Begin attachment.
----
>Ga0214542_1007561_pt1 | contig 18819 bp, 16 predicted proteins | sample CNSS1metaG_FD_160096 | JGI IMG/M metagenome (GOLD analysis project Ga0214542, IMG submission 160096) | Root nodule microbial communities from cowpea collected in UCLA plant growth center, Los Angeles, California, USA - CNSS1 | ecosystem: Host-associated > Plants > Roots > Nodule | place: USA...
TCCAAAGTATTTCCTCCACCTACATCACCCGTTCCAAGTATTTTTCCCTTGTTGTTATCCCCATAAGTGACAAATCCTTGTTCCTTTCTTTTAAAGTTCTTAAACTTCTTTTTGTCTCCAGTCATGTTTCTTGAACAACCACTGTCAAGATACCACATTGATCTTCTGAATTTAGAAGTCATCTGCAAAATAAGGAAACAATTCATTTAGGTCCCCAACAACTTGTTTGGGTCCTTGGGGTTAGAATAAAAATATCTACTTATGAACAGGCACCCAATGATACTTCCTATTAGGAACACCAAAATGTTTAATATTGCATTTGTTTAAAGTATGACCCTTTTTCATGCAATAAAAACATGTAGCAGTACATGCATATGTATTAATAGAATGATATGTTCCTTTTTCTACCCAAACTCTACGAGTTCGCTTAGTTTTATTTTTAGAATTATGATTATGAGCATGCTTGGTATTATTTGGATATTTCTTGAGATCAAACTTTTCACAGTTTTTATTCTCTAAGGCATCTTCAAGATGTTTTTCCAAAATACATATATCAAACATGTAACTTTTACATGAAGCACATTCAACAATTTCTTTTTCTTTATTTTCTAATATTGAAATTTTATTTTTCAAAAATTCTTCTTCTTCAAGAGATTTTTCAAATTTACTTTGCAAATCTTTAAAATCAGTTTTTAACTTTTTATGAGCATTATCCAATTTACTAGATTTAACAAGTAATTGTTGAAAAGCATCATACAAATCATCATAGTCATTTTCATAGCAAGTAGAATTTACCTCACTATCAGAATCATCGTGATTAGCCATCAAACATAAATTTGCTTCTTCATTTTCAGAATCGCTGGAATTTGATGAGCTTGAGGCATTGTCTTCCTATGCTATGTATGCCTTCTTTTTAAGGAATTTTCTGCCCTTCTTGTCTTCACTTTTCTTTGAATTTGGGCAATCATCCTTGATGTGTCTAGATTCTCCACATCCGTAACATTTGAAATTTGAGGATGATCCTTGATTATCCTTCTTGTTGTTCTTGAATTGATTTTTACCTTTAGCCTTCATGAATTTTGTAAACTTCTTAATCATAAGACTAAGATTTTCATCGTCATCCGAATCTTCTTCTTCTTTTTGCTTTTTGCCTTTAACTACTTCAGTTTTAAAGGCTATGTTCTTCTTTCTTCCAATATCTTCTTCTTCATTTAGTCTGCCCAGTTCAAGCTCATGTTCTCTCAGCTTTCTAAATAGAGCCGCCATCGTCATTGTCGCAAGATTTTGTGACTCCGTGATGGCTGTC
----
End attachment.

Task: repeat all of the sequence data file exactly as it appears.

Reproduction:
>Ga0214542_1007561_pt1 | contig 18819 bp, 16 predicted proteins | sample CNSS1metaG_FD_160096 | JGI IMG/M metagenome (GOLD analysis project Ga0214542, IMG submission 160096) | Root nodule microbial communities from cowpea collected in UCLA plant growth center, Los Angeles, California, USA - CNSS1 | ecosystem: Host-associated > Plants > Roots > Nodule | place: USA...
TCCAAAGTATTTCCTCCACCTACATCACCCGTTCCAAGTATTTTTCCCTTGTTGTTATCCCCATAAGTGACAAATCCTTGTTCCTTTCTTTTAAAGTTCTTAAACTTCTTTTTGTCTCCAGTCATGTTTCTTGAACAACCACTGTCAAGATACCACATTGATCTTCTGAATTTAGAAGTCATCTGCAAAATAAGGAAACAATTCATTTAGGTCCCCAACAACTTGTTTGGGTCCTTGGGGTTAGAATAAAAATATCTACTTATGAACAGGCACCCAATGATACTTCCTATTAGGAACACCAAAATGTTTAATATTGCATTTGTTTAAAGTATGACCCTTTTTCATGCAATAAAAACATGTAGCAGTACATGCATATGTATTAATAGAATGATATGTTCCTTTTTCTACCCAAACTCTACGAGTTCGCTTAGTTTTATTTTTAGAATTATGATTATGAGCATGCTTGGTATTATTTGGATATTTCTTGAGATCAAACTTTTCACAGTTTTTATTCTCTAAGGCATCTTCAAGATGTTTTTCCAAAATACATATATCAAACATGTAACTTTTACATGAAGCACATTCAACAATTTCTTTTTCTTTATTTTCTAATATTGAAATTTTATTTTTCAAAAATTCTTCTTCTTCAAGAGATTTTTCAAATTTACTTTGCAAATCTTTAAAATCAGTTTTTAACTTTTTATGAGCATTATCCAATTTACTAGATTTAACAAGTAATTGTTGAAAAGCATCATACAAATCATCATAGTCATTTTCATAGCAAGTAGAATTTACCTCACTATCAGAATCATCGTGATTAGCCATCAAACATAAATTTGCTTCTTCATTTTCAGAATCGCTGGAATTTGATGAGCTTGAGGCATTGTCTTCCTATGCTATGTATGCCTTCTTTTTAAGGAATTTTCTGCCCTTCTTGTCTTCACTTTTCTTTGAATTTGGGCAATCATCCTTGATGTGTCTAGATTCTCCACATCCGTAACATTTGAAATTTGAGGATGATCCTTGATTATCCTTCTTGTTGTTCTTGAATTGATTTTTACCTTTAGCCTTCATGAATTTTGTAAACTTCTTAATCATAAGACTAAGATTTTCATCGTCATCCGAATCTTCTTCTTCTTTTTGCTTTTTGCCTTTAACTACTTCAGTTTTAAAGGCTATGTTCTTCTTTCTTCCAATATCTTCTTCTTCATTTAGTCTGCCCAGTTCAAGCTCATGTTCTCTCAGCTTTCTAAATAGAGCCGCCATCGTCATTGTCGCAAGATTTTGTGACTCCGTGATGGCTGTC